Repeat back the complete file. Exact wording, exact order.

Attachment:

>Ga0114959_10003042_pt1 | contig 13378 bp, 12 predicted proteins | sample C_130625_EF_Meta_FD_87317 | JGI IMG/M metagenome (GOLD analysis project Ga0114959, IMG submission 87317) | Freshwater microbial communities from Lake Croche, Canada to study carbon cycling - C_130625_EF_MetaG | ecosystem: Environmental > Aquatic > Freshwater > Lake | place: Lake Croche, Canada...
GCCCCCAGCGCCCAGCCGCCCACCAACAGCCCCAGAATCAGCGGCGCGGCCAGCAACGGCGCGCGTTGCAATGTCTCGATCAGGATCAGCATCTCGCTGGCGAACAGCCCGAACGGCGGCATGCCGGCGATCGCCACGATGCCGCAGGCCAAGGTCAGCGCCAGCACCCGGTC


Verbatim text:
>Ga0114959_10003042_pt1 | contig 13378 bp, 12 predicted proteins | sample C_130625_EF_Meta_FD_87317 | JGI IMG/M metagenome (GOLD analysis project Ga0114959, IMG submission 87317) | Freshwater microbial communities from Lake Croche, Canada to study carbon cycling - C_130625_EF_MetaG | ecosystem: Environmental > Aquatic > Freshwater > Lake | place: Lake Croche, Canada...
GCCCCCAGCGCCCAGCCGCCCACCAACAGCCCCAGAATCAGCGGCGCGGCCAGCAACGGCGCGCGTTGCAATGTCTCGATCAGGATCAGCATCTCGCTGGCGAACAGCCCGAACGGCGGCATGCCGGCGATCGCCACGATGCCGCAGGCCAAGGTCAGCGCCAGCACCCGGTC